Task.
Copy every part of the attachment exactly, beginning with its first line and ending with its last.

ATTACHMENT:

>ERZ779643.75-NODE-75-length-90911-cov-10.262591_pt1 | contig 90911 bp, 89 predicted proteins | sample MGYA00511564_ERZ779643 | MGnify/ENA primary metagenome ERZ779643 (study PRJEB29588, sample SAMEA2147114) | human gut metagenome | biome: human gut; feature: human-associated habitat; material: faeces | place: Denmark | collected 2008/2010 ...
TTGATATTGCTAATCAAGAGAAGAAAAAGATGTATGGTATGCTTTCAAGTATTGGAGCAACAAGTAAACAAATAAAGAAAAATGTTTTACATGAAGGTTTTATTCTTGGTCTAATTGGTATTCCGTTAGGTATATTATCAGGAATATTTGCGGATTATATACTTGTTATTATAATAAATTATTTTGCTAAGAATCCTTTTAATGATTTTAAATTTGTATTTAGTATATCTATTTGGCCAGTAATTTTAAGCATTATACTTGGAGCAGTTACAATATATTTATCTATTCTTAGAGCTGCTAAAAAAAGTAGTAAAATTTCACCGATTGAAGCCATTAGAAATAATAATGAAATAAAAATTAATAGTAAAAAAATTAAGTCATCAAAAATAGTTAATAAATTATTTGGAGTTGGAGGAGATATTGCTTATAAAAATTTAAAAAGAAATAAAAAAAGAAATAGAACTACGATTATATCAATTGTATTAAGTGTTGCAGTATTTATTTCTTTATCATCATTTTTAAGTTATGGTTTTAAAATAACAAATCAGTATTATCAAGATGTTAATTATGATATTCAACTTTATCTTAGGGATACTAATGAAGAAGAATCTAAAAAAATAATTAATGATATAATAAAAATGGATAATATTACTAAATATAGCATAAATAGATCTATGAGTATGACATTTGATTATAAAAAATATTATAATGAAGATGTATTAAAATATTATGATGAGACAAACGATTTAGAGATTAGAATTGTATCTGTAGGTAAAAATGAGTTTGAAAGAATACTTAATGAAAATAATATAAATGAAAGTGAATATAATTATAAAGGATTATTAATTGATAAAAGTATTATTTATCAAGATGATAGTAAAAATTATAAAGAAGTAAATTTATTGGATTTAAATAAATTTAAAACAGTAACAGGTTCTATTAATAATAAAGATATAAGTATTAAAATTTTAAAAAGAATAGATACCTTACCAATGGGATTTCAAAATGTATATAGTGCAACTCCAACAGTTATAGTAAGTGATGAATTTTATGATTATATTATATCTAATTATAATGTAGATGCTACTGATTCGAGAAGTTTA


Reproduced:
>ERZ779643.75-NODE-75-length-90911-cov-10.262591_pt1 | contig 90911 bp, 89 predicted proteins | sample MGYA00511564_ERZ779643 | MGnify/ENA primary metagenome ERZ779643 (study PRJEB29588, sample SAMEA2147114) | human gut metagenome | biome: human gut; feature: human-associated habitat; material: faeces | place: Denmark | collected 2008/2010 ...
TTGATATTGCTAATCAAGAGAAGAAAAAGATGTATGGTATGCTTTCAAGTATTGGAGCAACAAGTAAACAAATAAAGAAAAATGTTTTACATGAAGGTTTTATTCTTGGTCTAATTGGTATTCCGTTAGGTATATTATCAGGAATATTTGCGGATTATATACTTGTTATTATAATAAATTATTTTGCTAAGAATCCTTTTAATGATTTTAAATTTGTATTTAGTATATCTATTTGGCCAGTAATTTTAAGCATTATACTTGGAGCAGTTACAATATATTTATCTATTCTTAGAGCTGCTAAAAAAAGTAGTAAAATTTCACCGATTGAAGCCATTAGAAATAATAATGAAATAAAAATTAATAGTAAAAAAATTAAGTCATCAAAAATAGTTAATAAATTATTTGGAGTTGGAGGAGATATTGCTTATAAAAATTTAAAAAGAAATAAAAAAAGAAATAGAACTACGATTATATCAATTGTATTAAGTGTTGCAGTATTTATTTCTTTATCATCATTTTTAAGTTATGGTTTTAAAATAACAAATCAGTATTATCAAGATGTTAATTATGATATTCAACTTTATCTTAGGGATACTAATGAAGAAGAATCTAAAAAAATAATTAATGATATAATAAAAATGGATAATATTACTAAATATAGCATAAATAGATCTATGAGTATGACATTTGATTATAAAAAATATTATAATGAAGATGTATTAAAATATTATGATGAGACAAACGATTTAGAGATTAGAATTGTATCTGTAGGTAAAAATGAGTTTGAAAGAATACTTAATGAAAATAATATAAATGAAAGTGAATATAATTATAAAGGATTATTAATTGATAAAAGTATTATTTATCAAGATGATAGTAAAAATTATAAAGAAGTAAATTTATTGGATTTAAATAAATTTAAAACAGTAACAGGTTCTATTAATAATAAAGATATAAGTATTAAAATTTTAAAAAGAATAGATACCTTACCAATGGGATTTCAAAATGTATATAGTGCAACTCCAACAGTTATAGTAAGTGATGAATTTTATGATTATATTATATCTAATTATAATGTAGATGCTACTGATTCGAGAAGTTTA